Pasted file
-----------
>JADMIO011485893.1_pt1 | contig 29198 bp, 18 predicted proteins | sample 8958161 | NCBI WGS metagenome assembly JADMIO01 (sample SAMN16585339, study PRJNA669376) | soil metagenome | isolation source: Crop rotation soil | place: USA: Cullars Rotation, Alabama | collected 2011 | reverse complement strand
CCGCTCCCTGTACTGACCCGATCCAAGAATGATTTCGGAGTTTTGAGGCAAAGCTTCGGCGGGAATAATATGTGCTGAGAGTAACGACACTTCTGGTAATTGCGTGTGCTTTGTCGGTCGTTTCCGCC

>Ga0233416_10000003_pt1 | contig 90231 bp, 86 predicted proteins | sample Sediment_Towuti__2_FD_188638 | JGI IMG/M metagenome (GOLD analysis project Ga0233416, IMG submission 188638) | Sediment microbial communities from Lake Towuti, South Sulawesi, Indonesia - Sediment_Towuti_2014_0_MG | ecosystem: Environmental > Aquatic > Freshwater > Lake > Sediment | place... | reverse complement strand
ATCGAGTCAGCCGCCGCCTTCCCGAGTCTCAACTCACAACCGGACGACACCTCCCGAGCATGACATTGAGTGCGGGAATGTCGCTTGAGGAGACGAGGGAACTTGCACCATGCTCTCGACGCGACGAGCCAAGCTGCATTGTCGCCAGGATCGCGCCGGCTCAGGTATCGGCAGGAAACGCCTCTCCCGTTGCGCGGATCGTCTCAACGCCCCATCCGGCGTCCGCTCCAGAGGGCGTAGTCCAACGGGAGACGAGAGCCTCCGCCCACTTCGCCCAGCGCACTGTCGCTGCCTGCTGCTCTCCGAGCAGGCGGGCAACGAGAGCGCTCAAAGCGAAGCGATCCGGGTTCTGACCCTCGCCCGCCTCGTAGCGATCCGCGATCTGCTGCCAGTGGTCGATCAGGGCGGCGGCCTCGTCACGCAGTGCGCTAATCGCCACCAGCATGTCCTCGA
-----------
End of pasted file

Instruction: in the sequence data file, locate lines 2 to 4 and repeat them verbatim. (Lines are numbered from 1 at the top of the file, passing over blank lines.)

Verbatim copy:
CCGCTCCCTGTACTGACCCGATCCAAGAATGATTTCGGAGTTTTGAGGCAAAGCTTCGGCGGGAATAATATGTGCTGAGAGTAACGACACTTCTGGTAATTGCGTGTGCTTTGTCGGTCGTTTCCGCC

>Ga0233416_10000003_pt1 | contig 90231 bp, 86 predicted proteins | sample Sediment_Towuti__2_FD_188638 | JGI IMG/M metagenome (GOLD analysis project Ga0233416, IMG submission 188638) | Sediment microbial communities from Lake Towuti, South Sulawesi, Indonesia - Sediment_Towuti_2014_0_MG | ecosystem: Environmental > Aquatic > Freshwater > Lake > Sediment | place... | reverse complement strand
ATCGAGTCAGCCGCCGCCTTCCCGAGTCTCAACTCACAACCGGACGACACCTCCCGAGCATGACATTGAGTGCGGGAATGTCGCTTGAGGAGACGAGGGAACTTGCACCATGCTCTCGACGCGACGAGCCAAGCTGCATTGTCGCCAGGATCGCGCCGGCTCAGGTATCGGCAGGAAACGCCTCTCCCGTTGCGCGGATCGTCTCAACGCCCCATCCGGCGTCCGCTCCAGAGGGCGTAGTCCAACGGGAGACGAGAGCCTCCGCCCACTTCGCCCAGCGCACTGTCGCTGCCTGCTGCTCTCCGAGCAGGCGGGCAACGAGAGCGCTCAAAGCGAAGCGATCCGGGTTCTGACCCTCGCCCGCCTCGTAGCGATCCGCGATCTGCTGCCAGTGGTCGATCAGGGCGGCGGCCTCGTCACGCAGTGCGCTAATCGCCACCAGCATGTCCTCGA